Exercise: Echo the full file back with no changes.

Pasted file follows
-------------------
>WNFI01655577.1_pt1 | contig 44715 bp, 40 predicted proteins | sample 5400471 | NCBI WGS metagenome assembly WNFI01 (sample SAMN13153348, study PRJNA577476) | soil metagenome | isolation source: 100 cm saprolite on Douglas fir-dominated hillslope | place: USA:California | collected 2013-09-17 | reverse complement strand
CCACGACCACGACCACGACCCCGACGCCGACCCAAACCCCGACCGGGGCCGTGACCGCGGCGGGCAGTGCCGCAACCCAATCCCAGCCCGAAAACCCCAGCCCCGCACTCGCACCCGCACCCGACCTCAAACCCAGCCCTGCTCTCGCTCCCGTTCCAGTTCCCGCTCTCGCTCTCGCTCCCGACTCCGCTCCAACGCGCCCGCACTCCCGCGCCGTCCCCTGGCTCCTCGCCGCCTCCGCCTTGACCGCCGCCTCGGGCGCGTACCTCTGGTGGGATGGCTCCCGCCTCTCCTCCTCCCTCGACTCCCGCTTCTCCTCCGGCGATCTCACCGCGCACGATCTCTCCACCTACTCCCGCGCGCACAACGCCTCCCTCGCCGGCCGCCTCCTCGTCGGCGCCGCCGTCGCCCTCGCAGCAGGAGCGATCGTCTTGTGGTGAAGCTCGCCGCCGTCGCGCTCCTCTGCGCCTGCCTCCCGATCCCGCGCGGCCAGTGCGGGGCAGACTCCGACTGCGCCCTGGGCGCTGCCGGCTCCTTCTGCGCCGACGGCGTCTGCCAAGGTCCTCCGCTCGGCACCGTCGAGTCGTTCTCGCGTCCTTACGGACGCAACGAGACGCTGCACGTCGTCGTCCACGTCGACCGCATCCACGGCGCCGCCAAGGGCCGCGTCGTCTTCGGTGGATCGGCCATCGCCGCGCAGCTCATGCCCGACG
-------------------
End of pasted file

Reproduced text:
>WNFI01655577.1_pt1 | contig 44715 bp, 40 predicted proteins | sample 5400471 | NCBI WGS metagenome assembly WNFI01 (sample SAMN13153348, study PRJNA577476) | soil metagenome | isolation source: 100 cm saprolite on Douglas fir-dominated hillslope | place: USA:California | collected 2013-09-17 | reverse complement strand
CCACGACCACGACCACGACCCCGACGCCGACCCAAACCCCGACCGGGGCCGTGACCGCGGCGGGCAGTGCCGCAACCCAATCCCAGCCCGAAAACCCCAGCCCCGCACTCGCACCCGCACCCGACCTCAAACCCAGCCCTGCTCTCGCTCCCGTTCCAGTTCCCGCTCTCGCTCTCGCTCCCGACTCCGCTCCAACGCGCCCGCACTCCCGCGCCGTCCCCTGGCTCCTCGCCGCCTCCGCCTTGACCGCCGCCTCGGGCGCGTACCTCTGGTGGGATGGCTCCCGCCTCTCCTCCTCCCTCGACTCCCGCTTCTCCTCCGGCGATCTCACCGCGCACGATCTCTCCACCTACTCCCGCGCGCACAACGCCTCCCTCGCCGGCCGCCTCCTCGTCGGCGCCGCCGTCGCCCTCGCAGCAGGAGCGATCGTCTTGTGGTGAAGCTCGCCGCCGTCGCGCTCCTCTGCGCCTGCCTCCCGATCCCGCGCGGCCAGTGCGGGGCAGACTCCGACTGCGCCCTGGGCGCTGCCGGCTCCTTCTGCGCCGACGGCGTCTGCCAAGGTCCTCCGCTCGGCACCGTCGAGTCGTTCTCGCGTCCTTACGGACGCAACGAGACGCTGCACGTCGTCGTCCACGTCGACCGCATCCACGGCGCCGCCAAGGGCCGCGTCGTCTTCGGTGGATCGGCCATCGCCGCGCAGCTCATGCCCGACG